I call it: The Doomsday Equation. In the book, hundreds of inputs – from weather patterns to stock market indices to shifting demographics to our daily surfing Internet patterns – contribute to predicting the stability of the world. Or, rather, impending instability – Armageddon. The implications become staggering (I hope) and, in the end, the world’s fate left in the hands of a protagonist who shares all of Sean’s intellect but none of his grace. The made-up man at the center of The Doomsday Equation is named Jeremy Stillwater. He’s a wonder with computers but he’s terrible with people.

He’s self-righteous, maddeningly so, aggressive and impetuous, driven by conflict himself and, as a result, he’s the last person in the world who should be in a position to prophesize and prevent doom. Over the years, he’s infuriated and alienated all those who had invested and believed in him: his girlfriend, not least, but also the well-heeled investors, academics and even military liaisons who had hoped to use Jeremy’s digital oracle to predict the next terrorist attack.

And so, having isolated himself from the world, there is nowhere for Jeremy to turns when his computer gives him ominous news: global nuclear war, three days and counting.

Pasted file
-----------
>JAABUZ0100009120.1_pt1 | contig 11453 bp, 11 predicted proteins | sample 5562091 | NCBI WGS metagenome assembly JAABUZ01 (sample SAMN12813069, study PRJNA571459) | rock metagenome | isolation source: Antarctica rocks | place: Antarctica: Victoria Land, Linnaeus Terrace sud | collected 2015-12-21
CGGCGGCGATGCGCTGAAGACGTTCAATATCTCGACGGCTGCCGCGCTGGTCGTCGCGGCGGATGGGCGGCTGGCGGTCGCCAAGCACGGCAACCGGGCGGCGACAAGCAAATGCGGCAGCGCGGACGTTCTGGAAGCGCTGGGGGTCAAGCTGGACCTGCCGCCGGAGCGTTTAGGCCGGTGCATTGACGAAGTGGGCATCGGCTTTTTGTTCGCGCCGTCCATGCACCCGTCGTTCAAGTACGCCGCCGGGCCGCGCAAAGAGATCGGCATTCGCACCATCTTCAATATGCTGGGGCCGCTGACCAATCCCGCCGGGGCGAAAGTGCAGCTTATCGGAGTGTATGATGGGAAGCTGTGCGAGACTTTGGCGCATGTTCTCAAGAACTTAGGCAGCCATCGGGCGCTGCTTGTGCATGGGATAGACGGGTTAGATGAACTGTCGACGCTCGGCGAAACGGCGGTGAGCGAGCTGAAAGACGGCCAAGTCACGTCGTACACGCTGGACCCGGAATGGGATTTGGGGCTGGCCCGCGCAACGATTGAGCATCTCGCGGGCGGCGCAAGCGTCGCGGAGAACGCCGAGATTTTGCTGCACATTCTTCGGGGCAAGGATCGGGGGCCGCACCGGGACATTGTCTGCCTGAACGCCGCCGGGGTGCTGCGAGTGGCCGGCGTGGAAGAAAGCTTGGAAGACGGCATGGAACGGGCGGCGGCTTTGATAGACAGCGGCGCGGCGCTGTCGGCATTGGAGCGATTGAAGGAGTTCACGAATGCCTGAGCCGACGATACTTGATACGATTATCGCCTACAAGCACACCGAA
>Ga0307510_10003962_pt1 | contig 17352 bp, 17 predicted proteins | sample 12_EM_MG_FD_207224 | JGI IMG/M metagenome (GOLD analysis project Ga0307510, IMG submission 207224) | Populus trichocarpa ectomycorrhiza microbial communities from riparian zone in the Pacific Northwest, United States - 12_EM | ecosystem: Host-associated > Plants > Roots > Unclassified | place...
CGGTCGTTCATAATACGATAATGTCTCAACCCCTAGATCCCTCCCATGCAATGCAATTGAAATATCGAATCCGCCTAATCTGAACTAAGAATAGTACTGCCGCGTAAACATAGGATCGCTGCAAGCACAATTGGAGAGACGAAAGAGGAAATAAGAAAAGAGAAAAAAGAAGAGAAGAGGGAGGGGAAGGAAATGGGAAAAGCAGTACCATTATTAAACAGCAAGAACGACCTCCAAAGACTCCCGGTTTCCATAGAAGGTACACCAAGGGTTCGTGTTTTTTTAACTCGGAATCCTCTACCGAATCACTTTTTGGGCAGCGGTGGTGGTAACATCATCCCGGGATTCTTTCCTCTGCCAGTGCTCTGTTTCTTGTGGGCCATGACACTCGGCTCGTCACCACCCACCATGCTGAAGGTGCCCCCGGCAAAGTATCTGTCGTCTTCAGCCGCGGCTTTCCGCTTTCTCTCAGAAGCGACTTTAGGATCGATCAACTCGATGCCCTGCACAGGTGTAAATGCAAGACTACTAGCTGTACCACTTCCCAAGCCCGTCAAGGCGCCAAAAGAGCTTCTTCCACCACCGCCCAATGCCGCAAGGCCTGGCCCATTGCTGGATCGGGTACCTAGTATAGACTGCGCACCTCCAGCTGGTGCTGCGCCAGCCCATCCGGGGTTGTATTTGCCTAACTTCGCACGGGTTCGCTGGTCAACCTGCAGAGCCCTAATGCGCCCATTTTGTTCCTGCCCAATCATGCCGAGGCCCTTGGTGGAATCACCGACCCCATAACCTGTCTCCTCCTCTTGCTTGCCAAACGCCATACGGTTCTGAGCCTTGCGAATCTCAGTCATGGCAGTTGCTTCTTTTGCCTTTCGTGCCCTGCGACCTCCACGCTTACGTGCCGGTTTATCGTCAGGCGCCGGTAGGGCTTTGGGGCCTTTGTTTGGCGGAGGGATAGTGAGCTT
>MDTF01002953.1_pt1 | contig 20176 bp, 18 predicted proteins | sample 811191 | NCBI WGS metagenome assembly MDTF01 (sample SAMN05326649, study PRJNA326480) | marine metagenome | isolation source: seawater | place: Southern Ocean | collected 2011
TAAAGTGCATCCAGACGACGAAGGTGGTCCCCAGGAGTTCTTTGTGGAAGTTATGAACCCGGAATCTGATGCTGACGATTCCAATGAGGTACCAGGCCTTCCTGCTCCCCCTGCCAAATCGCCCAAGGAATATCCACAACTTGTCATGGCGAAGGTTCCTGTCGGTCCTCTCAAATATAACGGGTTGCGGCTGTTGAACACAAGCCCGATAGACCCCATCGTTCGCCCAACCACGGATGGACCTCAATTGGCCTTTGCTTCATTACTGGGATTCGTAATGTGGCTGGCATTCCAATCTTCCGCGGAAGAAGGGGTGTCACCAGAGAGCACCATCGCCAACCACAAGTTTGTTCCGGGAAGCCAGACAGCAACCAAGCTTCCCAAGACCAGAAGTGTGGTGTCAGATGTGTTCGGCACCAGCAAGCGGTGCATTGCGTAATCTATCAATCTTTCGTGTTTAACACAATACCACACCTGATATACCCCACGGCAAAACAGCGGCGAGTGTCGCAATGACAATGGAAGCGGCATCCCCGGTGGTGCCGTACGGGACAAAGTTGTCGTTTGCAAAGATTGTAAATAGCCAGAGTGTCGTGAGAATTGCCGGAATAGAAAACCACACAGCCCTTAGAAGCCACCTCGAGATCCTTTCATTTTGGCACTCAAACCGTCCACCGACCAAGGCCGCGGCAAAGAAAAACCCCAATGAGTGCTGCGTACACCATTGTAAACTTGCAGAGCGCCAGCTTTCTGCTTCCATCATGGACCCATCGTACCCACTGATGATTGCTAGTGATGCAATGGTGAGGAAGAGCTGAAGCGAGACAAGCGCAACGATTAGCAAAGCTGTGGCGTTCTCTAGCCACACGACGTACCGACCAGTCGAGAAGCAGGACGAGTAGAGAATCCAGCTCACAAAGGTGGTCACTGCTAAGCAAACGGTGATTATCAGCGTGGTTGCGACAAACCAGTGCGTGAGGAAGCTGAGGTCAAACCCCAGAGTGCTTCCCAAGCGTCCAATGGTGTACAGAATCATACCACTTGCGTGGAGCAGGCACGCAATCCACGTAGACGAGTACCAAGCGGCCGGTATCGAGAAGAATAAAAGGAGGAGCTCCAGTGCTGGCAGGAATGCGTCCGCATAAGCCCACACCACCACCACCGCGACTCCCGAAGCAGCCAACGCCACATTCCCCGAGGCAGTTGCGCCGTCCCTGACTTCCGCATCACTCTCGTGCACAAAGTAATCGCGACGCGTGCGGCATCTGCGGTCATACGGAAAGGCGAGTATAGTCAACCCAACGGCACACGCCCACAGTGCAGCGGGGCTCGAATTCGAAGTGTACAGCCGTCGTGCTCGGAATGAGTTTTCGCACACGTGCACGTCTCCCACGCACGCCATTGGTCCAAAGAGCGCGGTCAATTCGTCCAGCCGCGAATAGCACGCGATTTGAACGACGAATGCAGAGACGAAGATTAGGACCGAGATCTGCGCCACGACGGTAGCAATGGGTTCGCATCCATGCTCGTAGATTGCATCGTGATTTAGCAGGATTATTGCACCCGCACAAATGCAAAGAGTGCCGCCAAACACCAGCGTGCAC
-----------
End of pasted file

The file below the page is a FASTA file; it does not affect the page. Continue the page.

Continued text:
Is it a joke? A bug? Someone out to settle a score with Jeremy? Or the most important computer message anyone has ever received?

Frantic, skeptical, Jeremy begins a lonely hunt to figure out if his computer is telling him the truth. That’s half the equation, and it is borrowed from real life.

So is the other half of the equation, namely, the conspiracy that has put the world in such a precarious position. I don’t want to give too much away, but what Jeremy discovers is an ancient plot, a network as old as parchment and the Biblical Scrolls, devoted in its own way to keeping the world pure of modernity.

Put another way: the tools that Jeremy must use to save the world are the most modern. But the foe he faces is as ancient and inborn as human nature itself. And their clash gets at the heart of questions we have begun to face: what price modernity? Where it heals does it also betray? Is it salvation or damnation?

With each page of Doomsday Equation, the clock clicks down, heading inexorably to zero, as Jeremy can only save the world by coming face-to-face with the fact that his own craving for interpersonal conflict – his default embrace of self-righteousness – may well be a big part of the reason the world stands on the brink of war. Can computers tell us that war is coming? Can they save us from ourselves? Or will they, by extending the darkest parts of us, merely hasten our demise?

The Doomsday Equation.

The Doomsday Equation: Amazon|Barnes & Noble|Indiebound|Powell’s

Read an excerpt. Visit the author’s site. Follow him on Twitter and Facebook.

The Big Idea: Peter Darbyshire

In today’s Big Idea, author Peter Darbyshire casually subverts the Bible, Shakespeare and the reasons why one might choose a pen name, all in the service of his latest novel, The Dead Hamlets.